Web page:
Butterfly is secure

Hope is running high that the future of the ‘Small Blue’ butterfly is secure in the West Midlands following the start of restoration on fifteen new wild flower rich grasslands.
Mike Slater, Project Officer of the Small Blue Project for Butterfly Conservation, (who is carrying out the scheme) says that this smallest native butterfly can only currently be found in three sites in the whole of Warwickshire, and has suffered an 87% decline in the county due to a lack of habitat. (It’s extinct in the other five West Midland counties). “All three current sites are in working or inactive quarries around Southam, and what we’re doing is creating new sites within flying distance to encourage new colonies,” he explains. “The Small blue feeds on Kidney Vetch, which needs poor nutrient, alkaline soil.”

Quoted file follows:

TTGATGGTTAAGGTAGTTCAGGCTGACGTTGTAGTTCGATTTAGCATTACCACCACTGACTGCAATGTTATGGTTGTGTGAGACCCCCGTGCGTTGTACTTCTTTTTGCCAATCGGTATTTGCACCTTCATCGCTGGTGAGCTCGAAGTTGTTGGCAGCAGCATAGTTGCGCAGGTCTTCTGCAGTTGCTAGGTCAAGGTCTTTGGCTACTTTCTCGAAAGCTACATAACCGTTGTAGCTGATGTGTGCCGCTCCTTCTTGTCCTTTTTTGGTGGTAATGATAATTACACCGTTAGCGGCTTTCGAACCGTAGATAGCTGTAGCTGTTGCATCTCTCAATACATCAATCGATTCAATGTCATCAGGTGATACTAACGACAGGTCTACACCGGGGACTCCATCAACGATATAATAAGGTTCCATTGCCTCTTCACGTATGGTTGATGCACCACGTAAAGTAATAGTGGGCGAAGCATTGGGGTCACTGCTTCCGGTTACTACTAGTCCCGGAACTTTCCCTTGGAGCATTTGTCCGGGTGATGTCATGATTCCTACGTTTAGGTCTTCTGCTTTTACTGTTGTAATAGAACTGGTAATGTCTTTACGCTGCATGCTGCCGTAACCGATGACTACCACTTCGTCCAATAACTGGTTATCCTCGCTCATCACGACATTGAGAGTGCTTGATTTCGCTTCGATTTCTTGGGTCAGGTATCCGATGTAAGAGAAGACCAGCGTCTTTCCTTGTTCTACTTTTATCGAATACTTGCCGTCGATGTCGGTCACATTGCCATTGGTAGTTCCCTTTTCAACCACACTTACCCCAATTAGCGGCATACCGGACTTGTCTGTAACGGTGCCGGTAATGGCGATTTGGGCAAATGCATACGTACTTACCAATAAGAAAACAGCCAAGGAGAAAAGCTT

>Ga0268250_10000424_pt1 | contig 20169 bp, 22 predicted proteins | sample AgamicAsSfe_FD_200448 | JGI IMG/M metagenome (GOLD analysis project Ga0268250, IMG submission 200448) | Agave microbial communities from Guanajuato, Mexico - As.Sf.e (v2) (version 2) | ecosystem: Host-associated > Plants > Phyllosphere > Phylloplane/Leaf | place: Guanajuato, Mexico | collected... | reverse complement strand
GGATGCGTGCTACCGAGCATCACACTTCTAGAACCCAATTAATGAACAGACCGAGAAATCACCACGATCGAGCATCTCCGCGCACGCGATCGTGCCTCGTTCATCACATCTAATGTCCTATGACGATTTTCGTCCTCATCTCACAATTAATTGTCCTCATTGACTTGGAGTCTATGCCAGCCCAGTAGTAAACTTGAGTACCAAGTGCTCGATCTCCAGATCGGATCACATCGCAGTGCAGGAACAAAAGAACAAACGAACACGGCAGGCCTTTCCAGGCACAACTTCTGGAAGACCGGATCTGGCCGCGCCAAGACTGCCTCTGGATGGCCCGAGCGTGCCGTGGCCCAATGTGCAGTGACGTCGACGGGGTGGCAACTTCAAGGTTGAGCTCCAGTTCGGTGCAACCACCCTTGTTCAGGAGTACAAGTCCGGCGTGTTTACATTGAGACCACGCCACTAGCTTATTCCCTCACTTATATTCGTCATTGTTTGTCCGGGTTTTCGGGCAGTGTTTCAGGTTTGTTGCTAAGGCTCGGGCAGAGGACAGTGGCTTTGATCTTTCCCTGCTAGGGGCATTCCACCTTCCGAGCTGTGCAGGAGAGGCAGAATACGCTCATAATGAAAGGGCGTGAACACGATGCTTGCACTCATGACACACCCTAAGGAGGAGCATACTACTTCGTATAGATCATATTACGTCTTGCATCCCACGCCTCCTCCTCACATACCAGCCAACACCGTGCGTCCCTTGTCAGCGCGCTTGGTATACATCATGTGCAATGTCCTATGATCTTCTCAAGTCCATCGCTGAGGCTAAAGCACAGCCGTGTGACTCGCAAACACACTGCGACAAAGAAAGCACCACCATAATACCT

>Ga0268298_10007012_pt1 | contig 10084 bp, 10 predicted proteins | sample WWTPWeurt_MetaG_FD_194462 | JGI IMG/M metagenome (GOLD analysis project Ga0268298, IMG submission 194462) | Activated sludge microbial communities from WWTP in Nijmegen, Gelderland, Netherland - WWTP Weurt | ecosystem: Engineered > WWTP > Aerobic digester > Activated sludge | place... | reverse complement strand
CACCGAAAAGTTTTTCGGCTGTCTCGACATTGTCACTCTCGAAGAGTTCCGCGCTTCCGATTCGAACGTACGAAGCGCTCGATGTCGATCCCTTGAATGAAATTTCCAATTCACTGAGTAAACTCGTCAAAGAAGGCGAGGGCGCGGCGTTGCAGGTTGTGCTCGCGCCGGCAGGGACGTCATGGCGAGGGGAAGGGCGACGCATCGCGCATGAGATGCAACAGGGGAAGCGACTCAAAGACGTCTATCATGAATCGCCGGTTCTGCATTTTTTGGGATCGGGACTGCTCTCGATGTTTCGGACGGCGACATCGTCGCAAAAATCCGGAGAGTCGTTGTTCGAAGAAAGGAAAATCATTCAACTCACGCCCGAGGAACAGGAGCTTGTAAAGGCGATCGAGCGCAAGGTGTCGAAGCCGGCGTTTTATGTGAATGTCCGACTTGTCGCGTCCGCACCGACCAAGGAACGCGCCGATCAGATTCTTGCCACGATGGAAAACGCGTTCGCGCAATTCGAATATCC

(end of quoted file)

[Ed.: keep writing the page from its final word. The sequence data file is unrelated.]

Linda Laxton, MD of British Wild Flower Plants, who has been working with Butterfly Conservation for the last two years says that the nursery has already dispatched around 1,500 Kidney Vetch plants grown from seed, and will be sending another 6,000 in batches at intervals of approx six to eight weeks. “It’s a long project that is ongoing,” she reveals. “We collect the seed from existing plants at the Southam quarries and grow the plants until they are large enough for ½ litre pots. The whole process takes about 11 months. The seed, like that of a lot of our native plants, needs to go through the winter and won’t germinate until around the second week in February when it senses that the days are getting longer, and we’re heading towards spring.”

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